This little novella is Chabon’s homage to Sherlock Holmes, though his “old man” is never actually named in the story. It’s 1944, and our old man who may or may not definitely be a retired Sherlock Holmes, is living in Sussex, keeping his bees, and coming to terms with old age and a world that has moved on. This part of the story worked extremely well for me. It was so poignant to read about an aged Holmes, though the detective work isn’t anywhere near as clever as Holmes was in his heyday, or as I’ve seen it in other Holmes pastiches. The detective work isn’t Chabon’s focus anyway. He embraces genre so much more than most literary authors (probably because he loves it himself), but his style is still pretty literary.
The other part that really worked for me was the silent boy and his parrot. Linus Steinman is a Jewish refugee living with a family in the English countryside, after his parents were killed in the war. He has suffered some trauma that has clearly left him unable to speak, and his only true companion is an African Grey parrot that spouts endless series of numbers in German, and sings lovely haunting songs. When the bird goes missing and a man turns up dead, Holmes agrees to help the authorities (who think the parrot holds German state secrets) not to solve the murder, but to find the parrot for the boy.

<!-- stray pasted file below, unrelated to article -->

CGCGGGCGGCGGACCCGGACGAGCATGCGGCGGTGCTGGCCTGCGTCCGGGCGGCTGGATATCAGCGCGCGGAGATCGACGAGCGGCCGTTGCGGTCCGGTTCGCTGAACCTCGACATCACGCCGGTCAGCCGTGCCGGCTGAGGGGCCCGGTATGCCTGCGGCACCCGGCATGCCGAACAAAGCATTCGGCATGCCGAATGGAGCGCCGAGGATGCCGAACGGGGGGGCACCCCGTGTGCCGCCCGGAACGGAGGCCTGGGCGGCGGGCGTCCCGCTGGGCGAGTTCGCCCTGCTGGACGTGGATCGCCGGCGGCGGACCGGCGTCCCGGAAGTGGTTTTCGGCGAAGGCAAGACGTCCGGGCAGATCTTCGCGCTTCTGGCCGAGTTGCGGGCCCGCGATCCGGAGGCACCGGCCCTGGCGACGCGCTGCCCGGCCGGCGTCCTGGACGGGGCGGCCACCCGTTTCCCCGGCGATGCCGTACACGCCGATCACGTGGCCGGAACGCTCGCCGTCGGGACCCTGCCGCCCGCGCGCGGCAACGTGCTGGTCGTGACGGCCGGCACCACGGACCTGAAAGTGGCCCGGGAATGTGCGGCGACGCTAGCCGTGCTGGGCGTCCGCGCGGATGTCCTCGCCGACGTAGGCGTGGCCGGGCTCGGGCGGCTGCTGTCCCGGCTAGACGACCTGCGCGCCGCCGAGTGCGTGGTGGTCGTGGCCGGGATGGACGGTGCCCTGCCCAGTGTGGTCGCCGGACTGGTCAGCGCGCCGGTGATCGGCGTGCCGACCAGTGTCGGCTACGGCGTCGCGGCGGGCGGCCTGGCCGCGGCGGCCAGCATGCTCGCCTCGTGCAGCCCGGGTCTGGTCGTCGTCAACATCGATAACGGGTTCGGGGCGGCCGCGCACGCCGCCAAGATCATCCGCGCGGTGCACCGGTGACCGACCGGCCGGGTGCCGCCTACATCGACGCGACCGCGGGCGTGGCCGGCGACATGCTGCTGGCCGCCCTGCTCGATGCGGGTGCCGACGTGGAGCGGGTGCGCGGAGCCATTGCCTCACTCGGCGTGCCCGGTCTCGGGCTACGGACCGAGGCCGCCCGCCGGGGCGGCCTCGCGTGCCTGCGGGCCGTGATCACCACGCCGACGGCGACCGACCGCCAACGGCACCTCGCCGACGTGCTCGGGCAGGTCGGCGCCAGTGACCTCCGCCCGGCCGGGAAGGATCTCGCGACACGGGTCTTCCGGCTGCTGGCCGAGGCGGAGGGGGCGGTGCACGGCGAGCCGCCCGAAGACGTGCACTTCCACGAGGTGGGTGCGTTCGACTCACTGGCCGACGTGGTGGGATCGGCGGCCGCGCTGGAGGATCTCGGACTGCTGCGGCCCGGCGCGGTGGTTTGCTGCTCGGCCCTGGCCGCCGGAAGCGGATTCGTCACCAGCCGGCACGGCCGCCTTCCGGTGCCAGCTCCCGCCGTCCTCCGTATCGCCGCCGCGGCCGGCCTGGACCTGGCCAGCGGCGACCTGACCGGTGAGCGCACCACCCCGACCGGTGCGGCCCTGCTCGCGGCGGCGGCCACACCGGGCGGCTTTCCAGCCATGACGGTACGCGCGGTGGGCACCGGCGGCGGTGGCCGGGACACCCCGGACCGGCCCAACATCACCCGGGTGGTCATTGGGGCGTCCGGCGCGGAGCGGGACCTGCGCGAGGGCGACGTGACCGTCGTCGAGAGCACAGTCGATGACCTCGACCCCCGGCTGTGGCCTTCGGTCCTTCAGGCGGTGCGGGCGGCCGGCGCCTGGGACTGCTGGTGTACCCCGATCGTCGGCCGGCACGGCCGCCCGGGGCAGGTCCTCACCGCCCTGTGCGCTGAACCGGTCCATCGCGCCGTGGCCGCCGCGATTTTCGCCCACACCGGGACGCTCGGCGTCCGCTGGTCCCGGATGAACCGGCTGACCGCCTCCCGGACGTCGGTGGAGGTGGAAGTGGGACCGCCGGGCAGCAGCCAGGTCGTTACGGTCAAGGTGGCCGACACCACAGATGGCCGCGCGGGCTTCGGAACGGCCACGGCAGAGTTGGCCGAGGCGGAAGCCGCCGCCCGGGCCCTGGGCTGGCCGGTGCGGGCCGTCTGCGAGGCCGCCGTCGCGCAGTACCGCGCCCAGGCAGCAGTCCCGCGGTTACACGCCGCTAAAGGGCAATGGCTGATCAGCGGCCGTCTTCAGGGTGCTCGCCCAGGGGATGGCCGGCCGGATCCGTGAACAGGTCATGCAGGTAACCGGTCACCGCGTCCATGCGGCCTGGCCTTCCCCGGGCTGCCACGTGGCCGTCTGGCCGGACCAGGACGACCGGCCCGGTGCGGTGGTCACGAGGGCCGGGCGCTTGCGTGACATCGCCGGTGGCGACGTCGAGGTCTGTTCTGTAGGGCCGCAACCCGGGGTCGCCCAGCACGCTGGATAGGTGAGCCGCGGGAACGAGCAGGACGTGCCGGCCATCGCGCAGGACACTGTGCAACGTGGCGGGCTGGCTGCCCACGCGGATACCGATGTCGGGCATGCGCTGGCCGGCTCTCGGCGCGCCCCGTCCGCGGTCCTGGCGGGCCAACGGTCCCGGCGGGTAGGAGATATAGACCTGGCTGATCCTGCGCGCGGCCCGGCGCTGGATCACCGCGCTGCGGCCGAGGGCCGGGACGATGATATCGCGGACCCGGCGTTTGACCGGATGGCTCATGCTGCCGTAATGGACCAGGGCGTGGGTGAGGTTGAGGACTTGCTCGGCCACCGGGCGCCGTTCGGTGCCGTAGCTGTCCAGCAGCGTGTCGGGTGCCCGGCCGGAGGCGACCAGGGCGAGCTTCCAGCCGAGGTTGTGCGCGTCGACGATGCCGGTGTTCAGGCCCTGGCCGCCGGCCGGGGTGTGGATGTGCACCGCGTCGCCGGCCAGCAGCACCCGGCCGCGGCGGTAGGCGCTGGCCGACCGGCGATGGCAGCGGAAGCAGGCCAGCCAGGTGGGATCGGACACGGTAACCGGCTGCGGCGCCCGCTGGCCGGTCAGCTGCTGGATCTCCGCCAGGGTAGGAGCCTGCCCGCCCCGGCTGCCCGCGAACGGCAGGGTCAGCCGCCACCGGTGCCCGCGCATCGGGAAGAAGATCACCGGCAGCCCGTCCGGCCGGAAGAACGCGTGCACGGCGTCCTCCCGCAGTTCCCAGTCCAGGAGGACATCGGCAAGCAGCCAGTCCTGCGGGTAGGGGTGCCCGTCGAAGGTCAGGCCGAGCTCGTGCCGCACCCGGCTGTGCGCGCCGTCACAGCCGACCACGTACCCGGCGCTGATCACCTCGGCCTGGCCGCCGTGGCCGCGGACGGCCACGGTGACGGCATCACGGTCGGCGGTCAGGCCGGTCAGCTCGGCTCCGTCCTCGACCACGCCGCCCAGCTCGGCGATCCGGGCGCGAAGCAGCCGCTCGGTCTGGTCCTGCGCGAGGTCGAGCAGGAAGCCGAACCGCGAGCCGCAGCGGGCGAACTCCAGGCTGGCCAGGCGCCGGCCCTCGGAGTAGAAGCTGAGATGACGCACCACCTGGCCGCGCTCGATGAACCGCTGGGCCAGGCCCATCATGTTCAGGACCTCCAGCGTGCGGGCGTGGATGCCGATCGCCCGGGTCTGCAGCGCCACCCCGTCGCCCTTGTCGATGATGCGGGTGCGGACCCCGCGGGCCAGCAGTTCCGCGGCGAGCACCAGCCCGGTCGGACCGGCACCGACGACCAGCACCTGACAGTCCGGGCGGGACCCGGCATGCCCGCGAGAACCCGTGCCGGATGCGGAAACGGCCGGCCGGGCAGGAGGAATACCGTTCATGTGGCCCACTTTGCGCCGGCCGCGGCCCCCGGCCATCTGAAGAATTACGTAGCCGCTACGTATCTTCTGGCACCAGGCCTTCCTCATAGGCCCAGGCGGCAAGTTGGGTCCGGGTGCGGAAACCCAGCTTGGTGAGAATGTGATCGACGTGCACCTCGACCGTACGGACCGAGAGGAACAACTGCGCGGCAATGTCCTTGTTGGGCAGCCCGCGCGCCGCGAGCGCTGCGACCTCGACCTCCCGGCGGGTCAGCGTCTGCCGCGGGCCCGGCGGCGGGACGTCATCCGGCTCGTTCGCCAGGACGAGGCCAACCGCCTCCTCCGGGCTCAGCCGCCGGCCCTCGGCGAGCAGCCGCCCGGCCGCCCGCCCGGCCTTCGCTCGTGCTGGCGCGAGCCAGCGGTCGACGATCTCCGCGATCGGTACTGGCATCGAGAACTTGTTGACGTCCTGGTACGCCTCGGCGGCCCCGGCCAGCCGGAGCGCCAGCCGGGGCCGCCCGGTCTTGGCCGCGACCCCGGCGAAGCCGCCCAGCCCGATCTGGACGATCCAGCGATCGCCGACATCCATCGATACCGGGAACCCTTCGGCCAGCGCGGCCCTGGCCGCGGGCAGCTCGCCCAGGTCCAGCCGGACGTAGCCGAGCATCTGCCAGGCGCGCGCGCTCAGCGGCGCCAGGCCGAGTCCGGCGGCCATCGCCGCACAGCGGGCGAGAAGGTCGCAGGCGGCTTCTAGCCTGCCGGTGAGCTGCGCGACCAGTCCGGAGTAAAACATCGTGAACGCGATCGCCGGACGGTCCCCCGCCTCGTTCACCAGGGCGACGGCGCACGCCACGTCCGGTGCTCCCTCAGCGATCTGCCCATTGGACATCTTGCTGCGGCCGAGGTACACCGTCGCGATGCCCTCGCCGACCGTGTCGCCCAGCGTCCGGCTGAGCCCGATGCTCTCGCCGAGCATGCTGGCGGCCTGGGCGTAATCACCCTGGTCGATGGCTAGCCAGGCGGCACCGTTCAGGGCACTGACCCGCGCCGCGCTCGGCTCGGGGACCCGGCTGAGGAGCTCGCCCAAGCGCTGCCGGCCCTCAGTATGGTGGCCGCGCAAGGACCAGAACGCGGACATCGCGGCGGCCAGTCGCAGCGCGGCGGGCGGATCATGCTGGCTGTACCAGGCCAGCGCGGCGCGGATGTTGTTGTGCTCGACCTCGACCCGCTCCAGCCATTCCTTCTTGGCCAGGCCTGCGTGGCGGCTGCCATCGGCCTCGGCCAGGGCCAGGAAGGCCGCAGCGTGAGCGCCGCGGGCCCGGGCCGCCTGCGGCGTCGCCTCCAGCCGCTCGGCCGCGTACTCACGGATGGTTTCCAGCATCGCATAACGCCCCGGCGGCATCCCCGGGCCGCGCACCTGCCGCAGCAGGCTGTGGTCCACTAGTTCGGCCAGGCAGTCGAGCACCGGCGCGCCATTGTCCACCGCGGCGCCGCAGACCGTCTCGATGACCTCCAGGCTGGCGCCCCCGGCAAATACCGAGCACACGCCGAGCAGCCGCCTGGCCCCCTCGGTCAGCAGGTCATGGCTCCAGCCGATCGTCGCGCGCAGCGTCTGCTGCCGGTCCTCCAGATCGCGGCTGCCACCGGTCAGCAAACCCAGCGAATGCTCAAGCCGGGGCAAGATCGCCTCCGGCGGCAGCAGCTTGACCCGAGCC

The murder itself, I didn’t really care about, and I had very mixed feelings about the Panicker family (and their lodgers). There’s also a POV chapter from the the parrot himself near the end, and I’m not quite sure that worked for me either, but I haven’t really decided yet. Definitely one of the more interesting Holmes pastiches I’ve read, and not sorry I read it, but it was more literary than I think I wanted at the moment.
[3.5 stars, rounded up]